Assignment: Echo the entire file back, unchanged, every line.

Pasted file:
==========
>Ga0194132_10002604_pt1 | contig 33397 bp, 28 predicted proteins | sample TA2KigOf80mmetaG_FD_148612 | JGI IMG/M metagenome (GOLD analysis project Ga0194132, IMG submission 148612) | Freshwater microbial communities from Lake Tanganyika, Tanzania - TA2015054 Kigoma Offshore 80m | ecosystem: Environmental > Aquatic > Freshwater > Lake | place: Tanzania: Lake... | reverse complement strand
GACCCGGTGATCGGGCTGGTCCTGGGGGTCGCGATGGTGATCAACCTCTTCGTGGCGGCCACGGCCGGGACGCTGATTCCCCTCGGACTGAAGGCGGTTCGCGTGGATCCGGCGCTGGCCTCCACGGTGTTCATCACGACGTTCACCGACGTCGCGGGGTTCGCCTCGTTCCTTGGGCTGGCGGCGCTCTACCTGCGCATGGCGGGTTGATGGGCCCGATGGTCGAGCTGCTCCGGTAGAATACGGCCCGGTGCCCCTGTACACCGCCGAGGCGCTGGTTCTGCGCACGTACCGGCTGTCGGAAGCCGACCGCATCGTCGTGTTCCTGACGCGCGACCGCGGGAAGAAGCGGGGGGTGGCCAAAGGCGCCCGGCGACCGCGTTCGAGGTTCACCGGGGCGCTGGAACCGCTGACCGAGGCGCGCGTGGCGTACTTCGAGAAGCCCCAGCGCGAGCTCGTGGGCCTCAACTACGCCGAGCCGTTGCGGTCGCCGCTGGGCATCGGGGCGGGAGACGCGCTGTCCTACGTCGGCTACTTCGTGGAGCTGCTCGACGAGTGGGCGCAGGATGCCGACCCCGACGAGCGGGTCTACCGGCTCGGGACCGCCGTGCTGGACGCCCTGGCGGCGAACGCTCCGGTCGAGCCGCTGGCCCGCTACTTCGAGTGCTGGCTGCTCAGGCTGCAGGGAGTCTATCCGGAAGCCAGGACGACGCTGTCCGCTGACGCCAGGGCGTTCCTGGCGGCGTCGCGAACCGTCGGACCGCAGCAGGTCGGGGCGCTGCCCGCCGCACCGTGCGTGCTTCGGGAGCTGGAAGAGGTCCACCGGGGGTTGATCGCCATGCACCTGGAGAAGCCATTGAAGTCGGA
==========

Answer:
>Ga0194132_10002604_pt1 | contig 33397 bp, 28 predicted proteins | sample TA2KigOf80mmetaG_FD_148612 | JGI IMG/M metagenome (GOLD analysis project Ga0194132, IMG submission 148612) | Freshwater microbial communities from Lake Tanganyika, Tanzania - TA2015054 Kigoma Offshore 80m | ecosystem: Environmental > Aquatic > Freshwater > Lake | place: Tanzania: Lake... | reverse complement strand
GACCCGGTGATCGGGCTGGTCCTGGGGGTCGCGATGGTGATCAACCTCTTCGTGGCGGCCACGGCCGGGACGCTGATTCCCCTCGGACTGAAGGCGGTTCGCGTGGATCCGGCGCTGGCCTCCACGGTGTTCATCACGACGTTCACCGACGTCGCGGGGTTCGCCTCGTTCCTTGGGCTGGCGGCGCTCTACCTGCGCATGGCGGGTTGATGGGCCCGATGGTCGAGCTGCTCCGGTAGAATACGGCCCGGTGCCCCTGTACACCGCCGAGGCGCTGGTTCTGCGCACGTACCGGCTGTCGGAAGCCGACCGCATCGTCGTGTTCCTGACGCGCGACCGCGGGAAGAAGCGGGGGGTGGCCAAAGGCGCCCGGCGACCGCGTTCGAGGTTCACCGGGGCGCTGGAACCGCTGACCGAGGCGCGCGTGGCGTACTTCGAGAAGCCCCAGCGCGAGCTCGTGGGCCTCAACTACGCCGAGCCGTTGCGGTCGCCGCTGGGCATCGGGGCGGGAGACGCGCTGTCCTACGTCGGCTACTTCGTGGAGCTGCTCGACGAGTGGGCGCAGGATGCCGACCCCGACGAGCGGGTCTACCGGCTCGGGACCGCCGTGCTGGACGCCCTGGCGGCGAACGCTCCGGTCGAGCCGCTGGCCCGCTACTTCGAGTGCTGGCTGCTCAGGCTGCAGGGAGTCTATCCGGAAGCCAGGACGACGCTGTCCGCTGACGCCAGGGCGTTCCTGGCGGCGTCGCGAACCGTCGGACCGCAGCAGGTCGGGGCGCTGCCCGCCGCACCGTGCGTGCTTCGGGAGCTGGAAGAGGTCCACCGGGGGTTGATCGCCATGCACCTGGAGAAGCCATTGAAGTCGGA